Hello and welcome to your October 2014 issue of the "Senior Years Newsletter".
I hope you all had a wonderful month. As usual, I trust you will find this edition to be as informational, inspirational and educational as promised it to be. Your comments are always welcomed and interesting to me, so do write (address/web site at the bottom) -- because I care to hear from you.
Blessings and good health to you, always,
Diane M. Hoffmann, CPCA
(Certified Professional Consultant on Aging)
Dementia, Wandering and Tracking Technology
According to the Alzheimer's and Dementia Caregiving Center, 6 out of 10 people with dementia will wander. Wandering and getting lost is common among people with dementia and can happen during any stage of the disease.
What does this mean for a family responsible for the direct care of loved ones with early onset dementia?
Balancing the right of a family member’s freedom with a caregiver’s responsibility to ensure their safety can be challenging and many caregivers turn to tracking technology to play a role in keeping their loved one safe. With search times for a wanderer averaging 9-12 hours, a tracking solution is very appealing.
Technology reality check: why smart phones aren’t the ideal device for keeping family safe.
So why not just give aging parents a smartphone with GPS? Many think GPS (Global Positioning Satellite) systems used in everything from cars to smartphones, can address wandering. GPS trackers work by picking up radio signals from at least three satellites in the sky.
Personal Emergency response systems (PERS) like Phillips Lifeline have been around for years and allow the wearer to press a button calling for help using a landline. PERS only work within the range of the base station, around the house and possibly limited outside range. PERS do not work when they’ve left the range of the base station, for example running errands to the store or going for walks. PERS have long battery life of up to one year.
Mobile Personal Emergency Response System (MPERS)
A new generation of devices is entering the market, Mobile Personal Emergency Response System (MPERS). MPERS are similar the PERS, however they use cellular and GPS technology to call for help. The disadvantages of MPERS include short battery life (24-48 hours), and the fact that the large device can only be worn as a pendant or on a belt, presenting a problem for those who forget to put it back on. GPS enabled device limitations apply to these products as well.
Both types of systems require action on the part of the wearer – pressing a button to call for help. This is an impractical approach with family members suffering from cognitive impairment.
Public Safety Program Using Technology
Project Lifesaver is the best public safety program available, with a 15 year tracking record in North America for locating seniors with dementia and Alzheimer’s, as well as children or teens with autism or down syndrome who have dangerous wandering or bolting behaviour.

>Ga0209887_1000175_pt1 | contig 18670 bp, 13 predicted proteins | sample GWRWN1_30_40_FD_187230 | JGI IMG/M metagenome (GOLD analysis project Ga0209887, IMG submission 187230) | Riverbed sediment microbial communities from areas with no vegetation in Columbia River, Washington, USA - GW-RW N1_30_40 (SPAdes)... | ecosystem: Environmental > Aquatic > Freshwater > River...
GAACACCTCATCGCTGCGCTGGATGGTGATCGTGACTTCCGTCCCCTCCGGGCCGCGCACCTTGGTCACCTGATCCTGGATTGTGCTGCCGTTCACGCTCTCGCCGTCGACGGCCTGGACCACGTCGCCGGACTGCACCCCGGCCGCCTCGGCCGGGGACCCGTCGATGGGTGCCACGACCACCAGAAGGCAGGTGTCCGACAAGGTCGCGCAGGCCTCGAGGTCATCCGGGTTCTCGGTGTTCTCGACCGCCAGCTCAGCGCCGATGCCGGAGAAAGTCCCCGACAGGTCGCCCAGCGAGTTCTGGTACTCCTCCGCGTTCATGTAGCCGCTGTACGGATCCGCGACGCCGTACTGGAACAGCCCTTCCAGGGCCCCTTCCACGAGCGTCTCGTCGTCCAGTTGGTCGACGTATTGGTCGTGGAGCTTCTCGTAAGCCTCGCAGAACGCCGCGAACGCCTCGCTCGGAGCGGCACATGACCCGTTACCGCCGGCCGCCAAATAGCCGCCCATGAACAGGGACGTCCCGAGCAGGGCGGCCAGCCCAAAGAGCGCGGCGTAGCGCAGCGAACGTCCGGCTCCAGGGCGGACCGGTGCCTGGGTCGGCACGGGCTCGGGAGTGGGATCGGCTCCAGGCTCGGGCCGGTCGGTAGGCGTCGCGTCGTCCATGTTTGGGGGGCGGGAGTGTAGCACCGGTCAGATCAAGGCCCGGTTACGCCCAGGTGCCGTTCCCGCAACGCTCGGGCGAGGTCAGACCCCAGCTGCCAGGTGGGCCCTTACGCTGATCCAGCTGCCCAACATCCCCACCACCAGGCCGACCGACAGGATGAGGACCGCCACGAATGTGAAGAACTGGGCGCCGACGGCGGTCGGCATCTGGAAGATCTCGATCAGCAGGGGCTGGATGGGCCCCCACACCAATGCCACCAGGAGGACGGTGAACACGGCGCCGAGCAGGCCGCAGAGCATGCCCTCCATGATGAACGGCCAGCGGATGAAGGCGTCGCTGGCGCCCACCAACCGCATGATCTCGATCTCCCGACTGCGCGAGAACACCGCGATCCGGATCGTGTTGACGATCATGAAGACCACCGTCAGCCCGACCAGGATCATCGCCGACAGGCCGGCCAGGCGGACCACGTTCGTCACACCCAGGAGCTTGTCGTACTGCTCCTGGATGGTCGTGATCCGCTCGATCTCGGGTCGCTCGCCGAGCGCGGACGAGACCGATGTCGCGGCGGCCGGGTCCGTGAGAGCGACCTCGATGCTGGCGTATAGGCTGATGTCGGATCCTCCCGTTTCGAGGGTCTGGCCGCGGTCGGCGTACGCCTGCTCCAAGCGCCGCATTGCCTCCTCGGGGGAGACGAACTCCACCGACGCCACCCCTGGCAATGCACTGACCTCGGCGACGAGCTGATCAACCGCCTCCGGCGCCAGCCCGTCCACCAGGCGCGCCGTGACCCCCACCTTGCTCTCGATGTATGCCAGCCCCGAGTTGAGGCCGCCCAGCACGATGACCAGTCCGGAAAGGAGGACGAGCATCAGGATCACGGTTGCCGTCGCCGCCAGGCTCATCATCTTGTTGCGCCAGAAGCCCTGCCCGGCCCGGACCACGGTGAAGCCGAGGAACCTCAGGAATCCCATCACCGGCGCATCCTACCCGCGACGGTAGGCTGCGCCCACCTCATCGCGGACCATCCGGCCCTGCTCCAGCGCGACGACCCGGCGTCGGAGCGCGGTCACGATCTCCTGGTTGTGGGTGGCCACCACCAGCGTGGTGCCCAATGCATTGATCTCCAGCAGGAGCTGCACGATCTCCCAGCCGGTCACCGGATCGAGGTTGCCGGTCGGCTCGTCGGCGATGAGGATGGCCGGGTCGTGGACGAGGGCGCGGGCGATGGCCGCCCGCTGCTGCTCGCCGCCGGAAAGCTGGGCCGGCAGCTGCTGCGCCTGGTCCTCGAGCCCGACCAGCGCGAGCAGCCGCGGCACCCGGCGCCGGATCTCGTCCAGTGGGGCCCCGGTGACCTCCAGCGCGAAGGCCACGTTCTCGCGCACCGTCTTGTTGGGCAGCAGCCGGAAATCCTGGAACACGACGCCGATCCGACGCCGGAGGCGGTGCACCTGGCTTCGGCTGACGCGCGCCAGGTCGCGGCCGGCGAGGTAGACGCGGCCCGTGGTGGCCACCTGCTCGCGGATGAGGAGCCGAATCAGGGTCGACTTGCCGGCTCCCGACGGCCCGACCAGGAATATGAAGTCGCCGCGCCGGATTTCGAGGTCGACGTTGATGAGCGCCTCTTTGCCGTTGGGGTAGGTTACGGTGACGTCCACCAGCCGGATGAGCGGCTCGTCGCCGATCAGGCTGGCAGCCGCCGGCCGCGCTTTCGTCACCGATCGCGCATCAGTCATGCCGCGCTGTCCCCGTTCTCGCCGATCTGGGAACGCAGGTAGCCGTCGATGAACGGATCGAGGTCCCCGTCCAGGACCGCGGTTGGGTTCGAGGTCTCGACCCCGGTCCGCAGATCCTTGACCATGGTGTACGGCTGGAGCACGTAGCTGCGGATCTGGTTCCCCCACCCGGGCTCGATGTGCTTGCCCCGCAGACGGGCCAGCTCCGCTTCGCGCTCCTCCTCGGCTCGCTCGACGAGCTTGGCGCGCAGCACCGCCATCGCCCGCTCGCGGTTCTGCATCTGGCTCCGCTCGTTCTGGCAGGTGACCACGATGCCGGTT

Project Lifesaver tracking technology is basic and elegant; it uses a small, Very High Frequency (VHF) transmitter worn on the wrist or ankle. If and when a person enrolled in Project Lifesaver wanders, their caregiver calls local first responders who use specialized VHF tracking equipment typically locating the individual in 30 minutes. This standardized program is run by trained professionals and due to its technology, works where GPS may not. While Project Lifesaver is proven to save lives, there are some limitations to the program. It is only available in jurisdictions that offer the program (currently in 1200 communities in North America.)
Clearly each caregiving situation is unique and no one technological solution addresses them all. Families must consider the pros and cons of each solution and select the best option for their needs.
Article by David Rittenhouse, www.connectedindependence.ca
How to Recognize the Signs of a Stroke:
According to the Heart and Stroke Foundation, a stroke is a medical emergency. Recognizing and responding immediately to the signs of stroke by calling 9-1-1 or your local emergency number can significantly improve survival and recovery.
Here are the five signs of stroke according to medical experts:
1. Weakness: Sudden loss of strength or sudden numbness in the face, arm or leg, even if temporary.
2. Trouble speaking: Sudden difficulty speaking or understanding or sudden confusion, even if temporary.
3. Vision problems: Sudden trouble with vision, even if temporary.
4. Headache: Sudden severe and unusual headache.
5. Dizziness: Sudden loss of balance, especially with any of the above signs.
If you experience any of these symptoms, call 9-1-1 or your local emergency number immediately.
There's a good article on Depression after a Stroke at the following link:
Creamy Clam Chowder
This East Coast favorite makes for a delicious starter. Or pair it with a salad for a satisfying lunch. The mushrooms give this soul-warming soup a hearty texture. Makes 4 servings.
2 tsp (10 mL) canola oil,
1 pkg (8 oz/227 g) mushrooms, chopped,
1 small onion, diced,
3 cloves garlic, minced,
2 stalks celery, diced,
2 tbsp (25 mL) chopped fresh parsley or 1 tbsp (15 mL) dried parsley,